Actor Vincent Cassel: A Good Guy Who Plays Villains

Vincent Cassel, Natalie Portman i i

Thomas Leroy (Vincent Cassel) urges ballerina Nina (Natalie Portman) to lose herself in her role in Darren Aronofsky's psychological thriller Black Swan. Niko Tavernise via Fox Searchlight hide caption

itoggle caption Niko Tavernise via Fox Searchlight
Vincent Cassel, Natalie Portman

Thomas Leroy (Vincent Cassel) urges ballerina Nina (Natalie Portman) to lose herself in her role in Darren Aronofsky's psychological thriller Black Swan.

Niko Tavernise via Fox Searchlight

Actor Vincent Cassel often plays the role of the villain. In Ocean's Twelve and Ocean's Thirteen, he was a master thief nicknamed the "Night Fox." In the French thriller Mesrine, he transformed himself into the title character, a ruthless gangster who terrorized Parisians in the 1970s. He's committed blackmail (in Derailed) and held hostages (in Birthday Girl); he's even played a short-fused saber-toothed tiger (in the French version of the animated film Ice Age).

But in his latest role, Cassel isn't seriously evil — just seriously demanding. He plays the controlling artistic director of a ballet company in Darren Aronofsky's psychological thriller Black Swan, who first forces his lead dancer (played by Winona Ryder) to retire at age 30, then pushes a new dancer (Natalie Portman) to push herself further and further on stage.

Cassel didn't have to look far to prepare for the role, as he explains to Fresh Air's Terry Gross. He started his career as a dancer — and literally grew up backstage.

"I was a dancer and my father was a dancer, so I really grew up in that environment," he says. "I took ballet classes for seven years in Paris and in New York, so I really know what it was about."

As a child in France, Cassel says, he completely immersed himself in the visual and performing arts. He went to circus school, where he learned acrobatics and trapeze, and afterward he watched movies all night long in a theater his grandfather owned.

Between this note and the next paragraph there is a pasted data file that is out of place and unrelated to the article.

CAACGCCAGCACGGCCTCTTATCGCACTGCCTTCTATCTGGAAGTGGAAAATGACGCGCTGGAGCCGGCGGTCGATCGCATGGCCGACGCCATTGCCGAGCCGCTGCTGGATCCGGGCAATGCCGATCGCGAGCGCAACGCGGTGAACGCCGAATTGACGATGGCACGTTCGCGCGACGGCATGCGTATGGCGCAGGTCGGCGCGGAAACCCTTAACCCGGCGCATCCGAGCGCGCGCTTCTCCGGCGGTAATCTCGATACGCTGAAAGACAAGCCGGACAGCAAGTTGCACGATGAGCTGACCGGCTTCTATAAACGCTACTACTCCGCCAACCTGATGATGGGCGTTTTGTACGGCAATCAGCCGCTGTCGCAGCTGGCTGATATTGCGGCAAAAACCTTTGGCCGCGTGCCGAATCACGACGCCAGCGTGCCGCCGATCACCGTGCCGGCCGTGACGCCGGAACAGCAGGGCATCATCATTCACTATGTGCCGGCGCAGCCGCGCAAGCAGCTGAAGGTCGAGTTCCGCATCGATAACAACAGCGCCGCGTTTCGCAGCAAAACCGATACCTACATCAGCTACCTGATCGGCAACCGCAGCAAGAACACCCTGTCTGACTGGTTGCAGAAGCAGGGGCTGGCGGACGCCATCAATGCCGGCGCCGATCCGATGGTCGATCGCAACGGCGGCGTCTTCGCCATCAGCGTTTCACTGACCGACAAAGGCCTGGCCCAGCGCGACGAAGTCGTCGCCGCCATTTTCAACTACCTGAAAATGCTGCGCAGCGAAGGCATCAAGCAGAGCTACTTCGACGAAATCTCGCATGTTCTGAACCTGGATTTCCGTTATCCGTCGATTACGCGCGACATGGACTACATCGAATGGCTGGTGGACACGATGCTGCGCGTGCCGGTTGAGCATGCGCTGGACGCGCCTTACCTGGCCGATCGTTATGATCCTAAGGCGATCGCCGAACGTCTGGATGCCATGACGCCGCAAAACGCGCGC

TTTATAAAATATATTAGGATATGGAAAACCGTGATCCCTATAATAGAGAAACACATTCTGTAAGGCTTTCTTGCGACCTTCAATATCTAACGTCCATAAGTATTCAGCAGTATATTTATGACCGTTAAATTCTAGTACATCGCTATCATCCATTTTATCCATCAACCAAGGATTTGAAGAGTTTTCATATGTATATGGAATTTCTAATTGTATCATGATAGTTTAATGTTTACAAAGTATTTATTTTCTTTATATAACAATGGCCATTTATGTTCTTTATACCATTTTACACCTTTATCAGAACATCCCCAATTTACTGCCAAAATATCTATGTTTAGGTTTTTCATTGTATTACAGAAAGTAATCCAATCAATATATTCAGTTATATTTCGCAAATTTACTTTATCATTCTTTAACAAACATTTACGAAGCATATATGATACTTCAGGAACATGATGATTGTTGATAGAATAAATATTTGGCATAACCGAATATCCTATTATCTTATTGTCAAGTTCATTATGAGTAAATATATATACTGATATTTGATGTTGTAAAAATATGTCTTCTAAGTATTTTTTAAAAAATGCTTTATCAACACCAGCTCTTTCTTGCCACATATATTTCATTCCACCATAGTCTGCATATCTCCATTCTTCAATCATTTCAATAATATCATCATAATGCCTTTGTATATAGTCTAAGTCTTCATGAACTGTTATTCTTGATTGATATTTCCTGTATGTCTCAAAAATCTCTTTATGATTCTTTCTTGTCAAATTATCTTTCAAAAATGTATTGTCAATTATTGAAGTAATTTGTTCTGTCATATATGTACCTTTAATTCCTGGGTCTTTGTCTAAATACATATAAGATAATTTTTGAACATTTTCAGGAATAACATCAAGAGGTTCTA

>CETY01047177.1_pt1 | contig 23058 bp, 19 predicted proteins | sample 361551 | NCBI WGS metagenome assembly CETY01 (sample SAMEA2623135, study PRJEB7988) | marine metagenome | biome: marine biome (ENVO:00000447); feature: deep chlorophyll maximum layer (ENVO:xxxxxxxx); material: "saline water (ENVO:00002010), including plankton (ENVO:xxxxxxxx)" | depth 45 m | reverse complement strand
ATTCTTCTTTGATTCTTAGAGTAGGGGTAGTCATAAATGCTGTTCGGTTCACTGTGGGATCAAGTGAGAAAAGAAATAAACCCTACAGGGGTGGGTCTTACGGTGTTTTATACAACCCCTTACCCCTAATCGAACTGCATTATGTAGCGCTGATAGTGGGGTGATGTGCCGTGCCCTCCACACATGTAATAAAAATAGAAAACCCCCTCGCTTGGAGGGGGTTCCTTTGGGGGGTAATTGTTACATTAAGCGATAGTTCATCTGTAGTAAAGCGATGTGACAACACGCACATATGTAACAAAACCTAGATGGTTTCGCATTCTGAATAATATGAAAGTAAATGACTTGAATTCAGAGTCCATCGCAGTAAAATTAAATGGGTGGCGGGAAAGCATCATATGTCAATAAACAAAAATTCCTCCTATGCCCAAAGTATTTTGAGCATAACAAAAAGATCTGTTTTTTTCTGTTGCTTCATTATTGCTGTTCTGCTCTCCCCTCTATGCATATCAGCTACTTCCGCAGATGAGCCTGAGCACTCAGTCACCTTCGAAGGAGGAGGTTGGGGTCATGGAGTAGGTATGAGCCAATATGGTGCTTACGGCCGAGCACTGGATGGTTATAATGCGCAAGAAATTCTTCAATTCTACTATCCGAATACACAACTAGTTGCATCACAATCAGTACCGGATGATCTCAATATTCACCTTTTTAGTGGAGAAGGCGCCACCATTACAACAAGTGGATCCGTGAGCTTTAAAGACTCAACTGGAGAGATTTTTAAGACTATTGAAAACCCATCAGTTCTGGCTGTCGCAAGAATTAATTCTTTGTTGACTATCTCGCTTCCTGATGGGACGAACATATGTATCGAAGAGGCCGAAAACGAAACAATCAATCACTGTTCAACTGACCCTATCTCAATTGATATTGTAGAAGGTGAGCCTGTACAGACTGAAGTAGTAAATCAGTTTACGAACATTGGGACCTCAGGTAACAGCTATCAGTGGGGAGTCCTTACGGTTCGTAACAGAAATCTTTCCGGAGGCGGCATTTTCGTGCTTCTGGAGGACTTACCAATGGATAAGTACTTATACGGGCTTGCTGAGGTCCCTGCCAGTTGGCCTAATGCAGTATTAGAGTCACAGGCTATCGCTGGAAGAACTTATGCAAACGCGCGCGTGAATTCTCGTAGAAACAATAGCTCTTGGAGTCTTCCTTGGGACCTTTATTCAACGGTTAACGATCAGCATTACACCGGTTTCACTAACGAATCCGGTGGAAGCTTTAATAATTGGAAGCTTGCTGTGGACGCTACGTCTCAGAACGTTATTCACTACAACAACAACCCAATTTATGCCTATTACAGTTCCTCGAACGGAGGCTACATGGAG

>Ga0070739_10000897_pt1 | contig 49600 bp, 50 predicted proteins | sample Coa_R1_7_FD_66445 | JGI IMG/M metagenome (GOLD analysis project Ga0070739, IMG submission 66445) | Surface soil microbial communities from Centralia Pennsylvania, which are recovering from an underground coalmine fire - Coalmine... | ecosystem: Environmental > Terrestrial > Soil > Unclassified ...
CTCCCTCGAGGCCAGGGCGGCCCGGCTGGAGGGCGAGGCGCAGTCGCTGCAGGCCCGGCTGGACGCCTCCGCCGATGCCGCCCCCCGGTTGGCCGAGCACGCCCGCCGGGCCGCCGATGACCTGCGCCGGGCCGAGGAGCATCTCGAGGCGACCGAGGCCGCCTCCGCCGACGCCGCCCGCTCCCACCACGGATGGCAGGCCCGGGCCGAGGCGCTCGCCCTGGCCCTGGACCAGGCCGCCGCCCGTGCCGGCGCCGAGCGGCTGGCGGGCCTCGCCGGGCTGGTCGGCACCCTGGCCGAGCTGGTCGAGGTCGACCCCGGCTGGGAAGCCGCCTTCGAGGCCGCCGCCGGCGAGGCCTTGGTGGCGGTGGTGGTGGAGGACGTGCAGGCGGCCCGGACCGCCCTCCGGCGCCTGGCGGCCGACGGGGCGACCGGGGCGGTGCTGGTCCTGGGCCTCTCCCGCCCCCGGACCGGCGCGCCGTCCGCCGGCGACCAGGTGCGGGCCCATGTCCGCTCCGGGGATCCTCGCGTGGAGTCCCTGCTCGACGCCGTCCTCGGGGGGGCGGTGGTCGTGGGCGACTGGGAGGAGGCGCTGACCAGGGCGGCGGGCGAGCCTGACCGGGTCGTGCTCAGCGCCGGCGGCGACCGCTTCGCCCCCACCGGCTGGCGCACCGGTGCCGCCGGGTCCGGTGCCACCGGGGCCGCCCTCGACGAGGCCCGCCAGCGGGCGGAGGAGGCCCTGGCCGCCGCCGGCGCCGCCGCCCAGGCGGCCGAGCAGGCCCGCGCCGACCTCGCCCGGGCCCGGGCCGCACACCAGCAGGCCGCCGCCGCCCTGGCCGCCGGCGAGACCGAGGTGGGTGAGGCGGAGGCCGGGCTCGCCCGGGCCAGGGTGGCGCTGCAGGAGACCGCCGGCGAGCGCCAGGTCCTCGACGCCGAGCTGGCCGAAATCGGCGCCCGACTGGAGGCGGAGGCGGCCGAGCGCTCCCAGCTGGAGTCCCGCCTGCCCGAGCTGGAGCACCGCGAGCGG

"It was like a home cinema before they even existed. That's really where I discovered a lot of movies," he says. "Good movies, bad movies, cartoons, porn — anything. A lot of B-series, where burning roaches would come out of the phone and burn everything around. They were really bad movies. But they were really scary at the time for me."


Interview Highlights

On packing on 40 pounds for Mesrine

"It's not something one should do too often, to be honest, because it's not good for you, obviously. But there's something really great about it. When you get so physically involved with something, you don't have to do much after that. I was breathing differently. My walk was different. I felt so different already that it felt so easy to imagine myself as someone else. So that really helps."

On how movies change him

"Every movie, especially when you get involved ... takes something out of you. You learn something, but you give something to the movie. And after the movie, if the experience has been intense and a true experience, you're a little different afterward. The first important movie that I did, I shaved my head for the movie. When the hair grew back, I had white hair for the first time in my life. So I have a tendency to play it cool, and that it's easy and normal and no big deal [to take big steps], but I know it really takes something away from you when you get involved with something deeply."

On falling in circus school

"That's the first thing you learn — how to fall, and how to fall flat. It's scary, it's exciting, you have to abandon yourself. To abandon yourself is very useful when you act, too, because you have to trust your choices, you have to trust yourself really. Even though you don't always know how it's going to end."

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